• The Seigneurs’ Troop at the Petit Trianon. Much less professional than Mme de Pompadour’s troop, the Seigneurs’ Troop was composed of ten or so artists performing simple plays, comic operas and comedies. There were three major seasons: August and September of 1780, the summers of 1782 and 1783, and the one-time, crowning performance of The Barber of Seville (Beaumarchais) on August 19, 1785 (with the queen as Rosine, Artois as Figaro, and Vaudreuil as Count Almaviva) in front a very small audience and with the playwright present as a guest.

Section 5: Concerts

Jean-Marc Nattier, Portrait of Madame Henriette of France Playing the Viola da Gamba (RMN-GP / Château de Versailles).

Jean-Marc Nattier, Portrait of Madame Henriette of France Playing the Viola da Gamba (RMN-GP / Château de Versailles).

Music was everywhere. Under the aegis of the all-powerful Superintendent of His Majesty’s Music, the Musique de la Chamber was in charge of the Court’s daily entertainment. Balls, comic ballets, lyric tragedies and dances at evening gatherings were all part of the Musique de la Chambre’s remit.

Chamber Concerts and, under Marie Leszczyńska, the Queen’s Concerts
Chamber concerts were performed without costumes, backdrops, or ballets and lasted an hour. The princes would sometimes play instead of musicians who were not up to standard. Grand chamber concerts were also held two or three times a week.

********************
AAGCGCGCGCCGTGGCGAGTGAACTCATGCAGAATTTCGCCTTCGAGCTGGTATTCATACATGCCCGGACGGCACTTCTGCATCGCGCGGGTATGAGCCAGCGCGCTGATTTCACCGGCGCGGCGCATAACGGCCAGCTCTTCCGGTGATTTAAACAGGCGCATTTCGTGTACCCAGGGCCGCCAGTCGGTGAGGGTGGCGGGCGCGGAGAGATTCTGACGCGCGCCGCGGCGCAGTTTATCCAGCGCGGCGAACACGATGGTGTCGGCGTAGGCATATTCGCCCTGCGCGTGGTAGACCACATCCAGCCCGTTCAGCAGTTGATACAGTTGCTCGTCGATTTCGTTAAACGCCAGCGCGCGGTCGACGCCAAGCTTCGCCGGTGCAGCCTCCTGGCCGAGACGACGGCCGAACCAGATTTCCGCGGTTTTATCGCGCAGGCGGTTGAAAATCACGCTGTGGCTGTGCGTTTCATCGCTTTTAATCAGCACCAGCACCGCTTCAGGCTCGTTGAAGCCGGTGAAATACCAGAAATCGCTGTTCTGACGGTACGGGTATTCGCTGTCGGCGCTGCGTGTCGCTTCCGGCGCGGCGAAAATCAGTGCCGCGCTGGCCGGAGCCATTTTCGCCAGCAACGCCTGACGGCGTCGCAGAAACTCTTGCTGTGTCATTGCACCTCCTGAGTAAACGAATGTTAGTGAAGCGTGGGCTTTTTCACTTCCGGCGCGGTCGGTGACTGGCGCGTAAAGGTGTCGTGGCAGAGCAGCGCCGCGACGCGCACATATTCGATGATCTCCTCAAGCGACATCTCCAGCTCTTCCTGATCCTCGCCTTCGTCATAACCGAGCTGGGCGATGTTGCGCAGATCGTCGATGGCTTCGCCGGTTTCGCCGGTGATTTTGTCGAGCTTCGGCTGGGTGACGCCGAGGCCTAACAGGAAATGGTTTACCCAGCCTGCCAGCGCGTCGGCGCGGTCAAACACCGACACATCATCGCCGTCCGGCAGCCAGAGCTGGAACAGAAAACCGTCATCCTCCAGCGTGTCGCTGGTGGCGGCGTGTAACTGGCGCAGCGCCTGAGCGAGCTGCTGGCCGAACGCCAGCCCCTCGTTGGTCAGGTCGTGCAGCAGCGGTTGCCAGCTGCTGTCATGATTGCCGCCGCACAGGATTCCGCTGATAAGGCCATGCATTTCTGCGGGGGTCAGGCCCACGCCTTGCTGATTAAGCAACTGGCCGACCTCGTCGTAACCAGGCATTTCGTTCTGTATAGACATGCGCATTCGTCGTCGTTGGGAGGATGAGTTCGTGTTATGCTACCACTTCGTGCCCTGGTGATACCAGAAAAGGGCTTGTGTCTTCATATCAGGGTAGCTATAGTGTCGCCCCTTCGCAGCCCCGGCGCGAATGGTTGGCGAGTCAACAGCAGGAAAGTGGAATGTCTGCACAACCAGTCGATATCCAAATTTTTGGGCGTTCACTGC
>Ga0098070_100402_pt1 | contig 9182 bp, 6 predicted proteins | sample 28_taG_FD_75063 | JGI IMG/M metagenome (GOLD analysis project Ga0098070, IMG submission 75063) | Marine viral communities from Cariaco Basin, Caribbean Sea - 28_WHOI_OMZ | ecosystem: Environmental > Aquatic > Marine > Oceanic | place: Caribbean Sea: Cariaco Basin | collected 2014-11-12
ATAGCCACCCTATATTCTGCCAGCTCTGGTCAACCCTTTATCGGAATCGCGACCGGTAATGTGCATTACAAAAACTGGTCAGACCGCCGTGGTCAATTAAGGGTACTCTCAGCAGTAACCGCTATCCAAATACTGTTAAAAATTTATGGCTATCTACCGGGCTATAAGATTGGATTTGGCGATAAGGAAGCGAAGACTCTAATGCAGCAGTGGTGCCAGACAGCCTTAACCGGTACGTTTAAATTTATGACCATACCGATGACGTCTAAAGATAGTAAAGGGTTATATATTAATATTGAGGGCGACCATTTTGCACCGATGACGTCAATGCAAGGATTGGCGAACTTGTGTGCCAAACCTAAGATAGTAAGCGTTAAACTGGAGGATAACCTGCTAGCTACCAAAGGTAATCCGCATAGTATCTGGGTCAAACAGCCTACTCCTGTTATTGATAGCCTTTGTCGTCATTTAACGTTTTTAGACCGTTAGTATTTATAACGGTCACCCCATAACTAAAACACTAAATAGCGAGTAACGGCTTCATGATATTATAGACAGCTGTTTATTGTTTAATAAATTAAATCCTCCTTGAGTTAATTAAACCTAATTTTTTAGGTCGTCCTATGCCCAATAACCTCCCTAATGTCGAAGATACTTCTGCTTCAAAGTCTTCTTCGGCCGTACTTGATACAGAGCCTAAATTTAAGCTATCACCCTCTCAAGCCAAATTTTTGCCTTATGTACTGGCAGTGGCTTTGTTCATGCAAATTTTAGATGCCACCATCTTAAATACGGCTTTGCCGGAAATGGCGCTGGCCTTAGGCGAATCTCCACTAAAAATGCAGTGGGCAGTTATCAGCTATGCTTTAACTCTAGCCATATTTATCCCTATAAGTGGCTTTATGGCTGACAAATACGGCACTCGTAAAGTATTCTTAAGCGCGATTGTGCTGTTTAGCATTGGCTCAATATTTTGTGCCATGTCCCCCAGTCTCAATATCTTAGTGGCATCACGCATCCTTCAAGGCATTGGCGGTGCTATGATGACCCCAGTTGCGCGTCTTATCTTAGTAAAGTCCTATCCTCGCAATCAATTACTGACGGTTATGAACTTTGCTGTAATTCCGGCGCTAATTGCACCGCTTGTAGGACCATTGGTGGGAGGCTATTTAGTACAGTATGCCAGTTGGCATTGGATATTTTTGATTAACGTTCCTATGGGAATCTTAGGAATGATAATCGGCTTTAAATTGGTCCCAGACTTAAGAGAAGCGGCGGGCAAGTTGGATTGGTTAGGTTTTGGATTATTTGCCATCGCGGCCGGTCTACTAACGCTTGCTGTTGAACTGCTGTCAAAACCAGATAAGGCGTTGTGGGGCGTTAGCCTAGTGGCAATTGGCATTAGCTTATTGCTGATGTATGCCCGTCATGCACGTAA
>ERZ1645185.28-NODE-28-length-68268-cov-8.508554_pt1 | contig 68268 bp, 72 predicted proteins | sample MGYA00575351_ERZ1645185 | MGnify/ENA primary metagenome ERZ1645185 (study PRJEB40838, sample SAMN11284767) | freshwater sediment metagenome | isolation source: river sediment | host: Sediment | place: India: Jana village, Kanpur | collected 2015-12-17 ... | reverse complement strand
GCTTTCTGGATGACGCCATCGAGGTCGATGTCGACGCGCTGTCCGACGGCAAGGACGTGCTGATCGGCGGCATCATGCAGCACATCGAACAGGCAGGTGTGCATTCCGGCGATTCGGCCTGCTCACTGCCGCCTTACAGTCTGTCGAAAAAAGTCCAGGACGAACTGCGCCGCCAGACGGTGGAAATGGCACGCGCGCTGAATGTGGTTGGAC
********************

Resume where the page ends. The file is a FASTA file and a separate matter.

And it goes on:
Concerts in the King’s Chamber
The flautist Michel de la Barre quickly became a frequent performer in the rooms of Versailles, alongside François Couperin, Antoine Forqueray and the Hotteterre brothers, at the famous concerts in the King’s Chamber, which Louis XIV enjoyed toward the very end of his reign.

Private Practice
Louis XIV was very skilled at the lute and guitar, which had until then been considered commoners’ instruments but which he made respectable. The Mesdames played the violin and viola da gamba, and Marie Antoinette played the harp.

Section 6: Promenades and Outdoor Games

Like hunting, with which they alternated, promenades and strolls in the gardens provided a breath of fresh air. Under Louis XIV, promenades were a courtly affair, with the king travelling on foot, in a wheeled chair or in a carriage. Conversely, Louis XV and Louis XVI preferred to take their strolls in a less ceremonial manner, so their presence did not detract from the pleasure.

Groves were constant sources of surprise and marvel thanks to their variety, landscape design and water features, providing a cool, summertime refuge full of birdsong.

Trianon was popular for its botanical collections, and the Menagerie for its curious animals. The canal was perfect for boating in the summer and ice skating and sled races in the winter.

Between Versailles, Trianon, and Marly, skilled players of pall-mall and real tennis had a number of courts at their disposal. Boldness and athleticism were a must in a competitive world where education and personality traits required players to give it their all in appearance and in reality.

Section 7: Games

In the court, games took three forms:
• ‘The king’s game’ and ‘the queen’s game’, played at evening gatherings in the apartments at Versailles during the reign of Louis XIV. Marie Leszczynska’s game was played in the Peace Room starting in 1739. It continued in the Royal Room at Marly during all three reigns and included lotteries.
• ‘The royal game’ was played at evening gatherings in the State Apartments during grand royal festivals as a spectacle open to a wider audience than just the court.